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Finding a new place to live can be daunting. In today’s market, even rent seems impossible to some households. A loft is simpler than an apartment; it typically has an open floor plan rather than being divided into rooms. Many lofts are built in old industrial buildings, but newer builds are also taking on the loft style.

Lofts are easier to maintain than homes, but tenants are renters who must abide by a lease. Like every living situation, Loft living has its pros and cons. So let’s look at how you can make the best of Loft living in Philadelphia.

Benefits of Loft Living

Loft living doesn’t appeal to everyone, but it offers many benefits to renters in the city. The most obvious is space: lofts offer wide spaces with high ceilings, giving you immense flexibility for organization and decoration. The open floor plan helps the space to feel less congested than a traditional apartment, and you won’t be limited by low ceilings. Who doesn’t want to mold their living space to fit their tastes— or mood?

The next benefit is natural lighting. Lofts have high ceilings, which lead to large windows. Natural light has an easy path to your homestead, lighting the space and providing the health benefits of sunlight. Additionally, you can save on electricity by relying on that natural light during certain hours of the day, based on what direction your windows are facing.

Many loft-livers love the industrial and rustic highlights that come with a traditional loft. Exposed brick and visible ductwork create a certain aesthetic that avid decorators can lean into when styling their loft. The vaulted ceilings are the limit to customizing such open space.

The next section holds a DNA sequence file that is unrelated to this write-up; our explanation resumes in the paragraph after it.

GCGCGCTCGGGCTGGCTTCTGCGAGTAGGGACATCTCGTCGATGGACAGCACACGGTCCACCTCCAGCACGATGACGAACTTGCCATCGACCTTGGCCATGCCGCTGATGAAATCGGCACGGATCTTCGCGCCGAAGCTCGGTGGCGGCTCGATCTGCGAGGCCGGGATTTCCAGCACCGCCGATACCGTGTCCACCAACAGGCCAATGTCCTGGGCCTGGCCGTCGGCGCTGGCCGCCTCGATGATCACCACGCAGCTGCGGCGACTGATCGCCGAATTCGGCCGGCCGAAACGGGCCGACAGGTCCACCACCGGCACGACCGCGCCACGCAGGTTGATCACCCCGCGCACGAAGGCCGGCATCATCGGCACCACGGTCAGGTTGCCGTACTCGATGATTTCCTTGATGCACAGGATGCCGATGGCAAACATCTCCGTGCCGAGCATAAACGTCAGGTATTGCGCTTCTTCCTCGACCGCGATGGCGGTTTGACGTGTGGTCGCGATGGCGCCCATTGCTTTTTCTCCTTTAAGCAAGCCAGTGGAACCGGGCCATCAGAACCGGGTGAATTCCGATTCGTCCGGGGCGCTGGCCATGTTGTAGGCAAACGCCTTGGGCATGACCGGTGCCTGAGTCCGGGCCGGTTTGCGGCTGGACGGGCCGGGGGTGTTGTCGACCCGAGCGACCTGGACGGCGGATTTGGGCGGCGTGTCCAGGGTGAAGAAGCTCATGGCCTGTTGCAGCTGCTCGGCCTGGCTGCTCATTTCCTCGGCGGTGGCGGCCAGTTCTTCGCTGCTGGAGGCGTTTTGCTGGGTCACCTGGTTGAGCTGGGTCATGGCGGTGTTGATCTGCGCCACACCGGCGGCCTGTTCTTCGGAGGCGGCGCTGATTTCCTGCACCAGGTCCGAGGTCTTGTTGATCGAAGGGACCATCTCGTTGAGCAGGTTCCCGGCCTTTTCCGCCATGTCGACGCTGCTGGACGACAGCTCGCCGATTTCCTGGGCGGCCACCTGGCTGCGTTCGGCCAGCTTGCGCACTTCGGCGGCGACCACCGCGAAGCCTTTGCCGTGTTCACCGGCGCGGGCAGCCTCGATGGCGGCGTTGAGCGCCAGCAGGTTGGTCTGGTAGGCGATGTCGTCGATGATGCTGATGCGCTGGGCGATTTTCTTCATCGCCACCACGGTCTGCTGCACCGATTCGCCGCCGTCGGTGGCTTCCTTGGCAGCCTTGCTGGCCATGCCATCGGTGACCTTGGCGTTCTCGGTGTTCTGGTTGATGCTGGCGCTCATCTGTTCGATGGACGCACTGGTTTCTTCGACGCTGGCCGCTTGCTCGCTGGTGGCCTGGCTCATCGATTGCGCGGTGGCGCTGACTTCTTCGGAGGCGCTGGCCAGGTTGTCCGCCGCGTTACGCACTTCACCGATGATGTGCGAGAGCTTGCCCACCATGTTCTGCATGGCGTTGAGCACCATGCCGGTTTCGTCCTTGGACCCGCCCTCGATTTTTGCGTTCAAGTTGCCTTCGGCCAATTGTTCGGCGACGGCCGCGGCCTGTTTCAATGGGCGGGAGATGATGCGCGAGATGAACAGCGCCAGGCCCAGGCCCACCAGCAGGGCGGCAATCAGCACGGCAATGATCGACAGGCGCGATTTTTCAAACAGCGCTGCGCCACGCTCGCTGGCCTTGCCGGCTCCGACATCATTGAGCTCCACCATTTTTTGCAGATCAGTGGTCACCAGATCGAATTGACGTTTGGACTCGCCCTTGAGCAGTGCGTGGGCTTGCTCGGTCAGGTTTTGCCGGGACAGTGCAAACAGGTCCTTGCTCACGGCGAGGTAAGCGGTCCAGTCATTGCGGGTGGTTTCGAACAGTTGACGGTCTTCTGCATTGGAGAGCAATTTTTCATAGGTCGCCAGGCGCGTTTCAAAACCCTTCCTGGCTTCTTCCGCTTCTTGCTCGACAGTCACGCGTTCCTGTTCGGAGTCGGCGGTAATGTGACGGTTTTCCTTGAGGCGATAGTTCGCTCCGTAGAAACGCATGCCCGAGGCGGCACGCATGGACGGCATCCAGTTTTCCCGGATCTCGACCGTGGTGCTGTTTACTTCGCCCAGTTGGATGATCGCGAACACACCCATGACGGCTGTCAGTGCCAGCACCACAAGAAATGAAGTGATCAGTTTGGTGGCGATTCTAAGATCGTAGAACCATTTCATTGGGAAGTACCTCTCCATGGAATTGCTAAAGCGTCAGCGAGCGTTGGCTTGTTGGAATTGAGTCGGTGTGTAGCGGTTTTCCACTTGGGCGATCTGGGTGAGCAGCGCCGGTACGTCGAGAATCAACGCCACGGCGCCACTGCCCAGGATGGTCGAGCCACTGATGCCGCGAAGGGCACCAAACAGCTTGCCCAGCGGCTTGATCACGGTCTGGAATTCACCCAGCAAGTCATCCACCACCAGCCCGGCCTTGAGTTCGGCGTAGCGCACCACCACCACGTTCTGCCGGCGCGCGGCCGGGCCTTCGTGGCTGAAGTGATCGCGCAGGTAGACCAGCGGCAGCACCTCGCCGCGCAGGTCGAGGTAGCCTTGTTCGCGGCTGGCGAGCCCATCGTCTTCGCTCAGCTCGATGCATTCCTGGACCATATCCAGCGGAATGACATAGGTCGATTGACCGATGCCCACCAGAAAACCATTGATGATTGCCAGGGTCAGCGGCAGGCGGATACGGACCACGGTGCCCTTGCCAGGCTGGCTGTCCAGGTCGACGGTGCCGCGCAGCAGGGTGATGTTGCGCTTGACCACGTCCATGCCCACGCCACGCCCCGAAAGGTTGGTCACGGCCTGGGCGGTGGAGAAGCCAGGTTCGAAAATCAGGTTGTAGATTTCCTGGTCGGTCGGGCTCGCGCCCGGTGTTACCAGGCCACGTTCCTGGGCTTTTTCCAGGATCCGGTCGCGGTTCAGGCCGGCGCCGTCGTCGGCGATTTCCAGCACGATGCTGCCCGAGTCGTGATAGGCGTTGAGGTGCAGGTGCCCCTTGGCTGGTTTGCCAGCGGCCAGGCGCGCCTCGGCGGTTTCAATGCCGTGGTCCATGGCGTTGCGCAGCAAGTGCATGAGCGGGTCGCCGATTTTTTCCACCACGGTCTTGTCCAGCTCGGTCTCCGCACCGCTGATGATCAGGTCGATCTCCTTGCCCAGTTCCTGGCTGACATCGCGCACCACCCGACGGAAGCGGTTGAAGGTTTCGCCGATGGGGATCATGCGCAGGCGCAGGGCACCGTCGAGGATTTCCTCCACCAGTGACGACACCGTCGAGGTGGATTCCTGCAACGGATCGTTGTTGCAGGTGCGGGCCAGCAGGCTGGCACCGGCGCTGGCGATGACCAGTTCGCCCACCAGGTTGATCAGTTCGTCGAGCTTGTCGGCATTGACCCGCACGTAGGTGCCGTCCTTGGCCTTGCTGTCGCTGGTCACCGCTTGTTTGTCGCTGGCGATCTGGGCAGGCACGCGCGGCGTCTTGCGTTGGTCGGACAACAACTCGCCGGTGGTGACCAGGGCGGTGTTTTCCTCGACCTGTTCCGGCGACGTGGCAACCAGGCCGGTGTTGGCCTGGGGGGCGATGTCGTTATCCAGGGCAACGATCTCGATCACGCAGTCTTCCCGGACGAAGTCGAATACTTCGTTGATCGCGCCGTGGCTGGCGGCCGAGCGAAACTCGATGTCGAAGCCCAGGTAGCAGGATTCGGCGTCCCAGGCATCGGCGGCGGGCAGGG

Cons of Loft Living

No living situation is perfect, and even lofts have their downsides. However, if you are aware of the limitations of a loft, you can better prepare for them. An honest look at the lofts reveals a surprisingly loud, echo-y space. Lofts have amazing acoustics, which can be great if you like listening to or playing music— and if it’s not great, you can generally minimize the effect with certain types of decoration, like textiles.

The loft’s biggest benefit of a flexible open space also leads to an initial weakness— little to no immediate storage. No closets, no cupboards, no nooks or crannies. You will be responsible for creating organizational spaces rather than relying on traditionally available storage.

Another weakness is keeping the loft comfortable. Large, open spaces make it harder to keep cool or warm as needed, and you may end up with high utility bills trying to keep the indoor climate under control.

Helpful Tips to Love Your Loft

If you plan to move into one of the available Philadelphia lofts, you should face its weaknesses head-on.

For acoustics, you can decorate with textiles like area rugs or wall hangings to minimize echoes. Pinterest and influencer spaces are full of suggestions for creating storage in certain spaces; one popular suggestion is under-bed storage cabinets and storage headboards. You can also purchase furniture from thrift stores to make your own before stashing your things.

Many room dividers also have shelves or other storage spaces. If you want to create a sense of separate rooms, get the most from your dividers. Storage cubbies are also your friend and don’t forget wall hooks and shelving.

Additionally, don’t ignore your corners! There is a variety of desks, shelves, and lights built to work best in a corner, helping you take advantage of your entire space.

Know Your Budget and Research Your Options

When you are looking for a place to live in Philly, it’s important to know your options. Take a steady look at your budget and work with a real estate agent to find the type of living space that will best fit your needs. Consider making a checklist of what you need and what you refuse to deal with. Working out your deal breakers and must-haves can help you narrow down options before you start booking tours and inspections.

Remember that your budget needs to include more than just rent; you will need to pay your utilities, pay any bills, and buy yourself necessities like food. Just because your income qualifies you for certain spaces doesn’t mean you can actually afford them. A local real estate agent can help give you an idea of average utilities and other costs of living.